Ant Sang's Shaolin Burning is a beautifully crafted story and I was excited to see that Ant had chosen to show us the plotting process. He used techniques adapted from cinematic writing and his book does have the feel of a great dramatic action movie. To see the way he diagrammed the plot and the characters' transitions and development was fascinating. He displayed pages full of tiny notes with scribbled arrows leading to other notes to other arrows to more notes. A pair of columns of writing side by side -- each one representing a character -- with arrows shooting back and forth; triangles with words at each corner. His writing was arranged in a very visual way.

Dylan showed the pages from the script notebook he uses for his new story The Magic Pen, as serialised on his website To see someone's handwriting blown up so large was very personal and nice. A cartoonist needs to be clear above all other things and he excels at this. I thought it was neat that even his hand-written notes are a model of clarity. Then he showed how a few sketches in the corner of a page could expand into a new character and then how that character could intrude into the story so much that the whole thing changed. It all seemed natural and fun.

-- Tim Kidd

Fatima Bhutto at AWRF 2011

I'm always proud to be a librarian when I spot the stylish silhouette of my colleague Robin Whitworth gliding across the crowded floor of the Auckland Writers and Readers Festival, which she never misses so luckily I get to see her there a lot. She contributed this description of Fatima Bhutto's star appearance (for such it seemed to be among festival goers):
Treasa Dunworth, a university lecturer, very fluently conducted the session with Fatima Bhutto. It provided a personal insight into the basket-case country that is Pakistan. The slight and very attractive 28-year-old Bhutto certainly possesses the presence and authority that mark her as an heir to the Pakistani dynasty. However, when asked by an audience member if she has considered standing in politics she prevaricated, likening it to when people ask why she did not become a dentist: she does not want to.

It probably goes without saying that it might also be a death sentence for her, as it was for her father, grandfather, and aunt. She still lives, one would imagine somewhat precariously given her outspokenness, in the country now ruled by the man she deems responsible for the murder of her father. She works as a columnist, and is also active in encouraging women to enrol to vote. Given that one has to have an ID card to enrol, and this costs more than a week’s food, very few women vote in Pakistan.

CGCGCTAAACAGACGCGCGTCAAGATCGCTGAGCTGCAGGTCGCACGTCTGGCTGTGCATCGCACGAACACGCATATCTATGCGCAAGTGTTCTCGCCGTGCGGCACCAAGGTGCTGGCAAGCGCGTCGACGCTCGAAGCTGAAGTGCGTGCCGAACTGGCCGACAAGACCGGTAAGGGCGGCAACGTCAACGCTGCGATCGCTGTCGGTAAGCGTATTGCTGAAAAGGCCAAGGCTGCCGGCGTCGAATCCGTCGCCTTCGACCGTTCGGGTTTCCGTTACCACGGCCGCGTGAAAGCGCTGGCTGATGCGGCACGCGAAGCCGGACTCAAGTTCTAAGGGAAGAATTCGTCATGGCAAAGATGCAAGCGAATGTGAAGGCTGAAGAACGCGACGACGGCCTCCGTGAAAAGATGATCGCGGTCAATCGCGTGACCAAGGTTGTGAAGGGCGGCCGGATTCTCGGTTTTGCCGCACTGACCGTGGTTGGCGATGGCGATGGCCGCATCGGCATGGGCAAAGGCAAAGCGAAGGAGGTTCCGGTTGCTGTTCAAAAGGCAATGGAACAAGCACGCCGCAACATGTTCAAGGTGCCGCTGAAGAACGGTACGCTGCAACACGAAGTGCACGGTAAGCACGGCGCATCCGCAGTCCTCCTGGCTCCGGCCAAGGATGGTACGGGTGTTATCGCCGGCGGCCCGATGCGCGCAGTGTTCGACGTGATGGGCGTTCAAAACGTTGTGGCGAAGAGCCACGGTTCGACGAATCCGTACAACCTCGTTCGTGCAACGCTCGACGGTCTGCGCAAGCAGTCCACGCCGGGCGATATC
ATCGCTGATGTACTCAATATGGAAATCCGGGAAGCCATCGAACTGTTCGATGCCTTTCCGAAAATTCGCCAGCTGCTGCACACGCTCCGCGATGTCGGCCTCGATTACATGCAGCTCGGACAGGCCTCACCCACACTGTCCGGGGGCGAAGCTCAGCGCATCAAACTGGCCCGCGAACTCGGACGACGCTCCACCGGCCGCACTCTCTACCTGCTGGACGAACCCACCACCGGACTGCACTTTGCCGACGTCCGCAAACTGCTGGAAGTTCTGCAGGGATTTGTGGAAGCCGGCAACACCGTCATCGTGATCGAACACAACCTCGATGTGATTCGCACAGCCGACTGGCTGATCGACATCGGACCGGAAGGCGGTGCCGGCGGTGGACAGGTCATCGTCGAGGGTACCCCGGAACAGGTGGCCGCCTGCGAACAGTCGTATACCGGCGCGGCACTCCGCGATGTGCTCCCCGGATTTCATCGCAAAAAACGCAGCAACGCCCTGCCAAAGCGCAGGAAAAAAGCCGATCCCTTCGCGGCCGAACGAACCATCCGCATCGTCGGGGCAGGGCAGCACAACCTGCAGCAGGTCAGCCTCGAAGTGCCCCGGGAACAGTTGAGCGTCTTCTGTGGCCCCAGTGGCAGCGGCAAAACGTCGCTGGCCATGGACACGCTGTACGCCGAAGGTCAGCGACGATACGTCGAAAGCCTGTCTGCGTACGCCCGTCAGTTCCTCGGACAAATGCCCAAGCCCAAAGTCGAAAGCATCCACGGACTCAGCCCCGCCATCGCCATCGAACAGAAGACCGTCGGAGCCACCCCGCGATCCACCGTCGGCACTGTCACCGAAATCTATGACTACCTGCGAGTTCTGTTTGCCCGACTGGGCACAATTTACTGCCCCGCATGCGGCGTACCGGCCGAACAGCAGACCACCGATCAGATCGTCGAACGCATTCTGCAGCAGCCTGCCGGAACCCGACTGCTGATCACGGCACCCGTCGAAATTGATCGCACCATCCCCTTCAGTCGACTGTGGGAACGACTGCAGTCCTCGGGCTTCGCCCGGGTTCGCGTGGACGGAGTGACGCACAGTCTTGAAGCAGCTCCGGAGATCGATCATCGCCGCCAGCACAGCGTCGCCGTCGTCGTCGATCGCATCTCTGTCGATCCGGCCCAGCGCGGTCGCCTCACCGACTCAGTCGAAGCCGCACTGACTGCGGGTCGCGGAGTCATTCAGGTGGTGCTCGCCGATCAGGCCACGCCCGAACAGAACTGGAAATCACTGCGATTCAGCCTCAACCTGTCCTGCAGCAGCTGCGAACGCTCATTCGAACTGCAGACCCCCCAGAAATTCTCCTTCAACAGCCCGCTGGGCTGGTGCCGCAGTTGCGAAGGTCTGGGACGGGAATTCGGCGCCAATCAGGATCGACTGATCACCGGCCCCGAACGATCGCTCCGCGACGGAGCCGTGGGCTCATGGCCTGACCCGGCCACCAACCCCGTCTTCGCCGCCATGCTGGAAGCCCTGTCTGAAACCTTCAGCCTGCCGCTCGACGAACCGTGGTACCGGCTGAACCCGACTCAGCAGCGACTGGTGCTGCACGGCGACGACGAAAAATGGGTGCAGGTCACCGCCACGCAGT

Bhutto's recently published book Songs of blood and sword is both a personal and political history. There is much research on her grandfather, President Zulfikar Ali Bhutto, who was executed before she was born, and who is her greatest role model. Her father, Murtaza, followed in the same socialist footsteps, after he returned from exile, and was shot by police in 1996 (assassinated, she says). Aunt Benazir is accused of being directly complicit in her brother’s murder, and of selling out to corruption and betraying all her father’s principles by rescinding a number of laws that had aimed at social equity. Fatima and Benazir remained estranged up until the latter’s assassination.

Fatima related an anecdote about how when they were growing up, Murtaza painted his room ‘Communist red’, whilst Benazir’s room was black and white stripes, like a jail cell.

Fatima described her childhood as ‘quite ordinary’, in that her father did everyday things like taking her to school each day. But she did admit that for a child's vocabulary to include words like ‘junta’ was unusual. She talked of how it felt to be a Pakistani in New York (where she was at University) after 9/11. Her opinion on the burqa is that it as an Arab, not a Muslim, garment, and she would never wear one.

-- Robin Whitworth

"Talk to the Taliban" at AWRF 2011

Thank goodness for quote marks -- or maybe not! In my rush to publish this very newsworthy piece contributed by Jo Davidson, our savvy Serials Librarian, I nearly forgot them, meaning the post would have been titled Talk to the Taliban at AWRF 2011. It might have been contested but hey, it would have gotten a lot of attention!
But the "Talk to the Taliban" session at AWRF should interest all of us as well. James Fergusson has a number of thought-provoking things to say on the subject of the Taliban, whom he first encountered fifteen years ago as a foreign correspondent in Pakistan. He has written a book called Taliban: the true story of the world's most feared guerrilla fighters, and after hearing him speak, I have to say that I hope it will be widely read. It won't happen but it would be great if all those people (I am one of them) who read Khaled Hosseini's bestselling novels The Kite Runner and A thousand splendid suns which depicted all members of the Taliban as sexually depraved, drug-addicted,or both, and always monstrously cruel, would read this book.

Here's Jo's summary of the salient points of the session: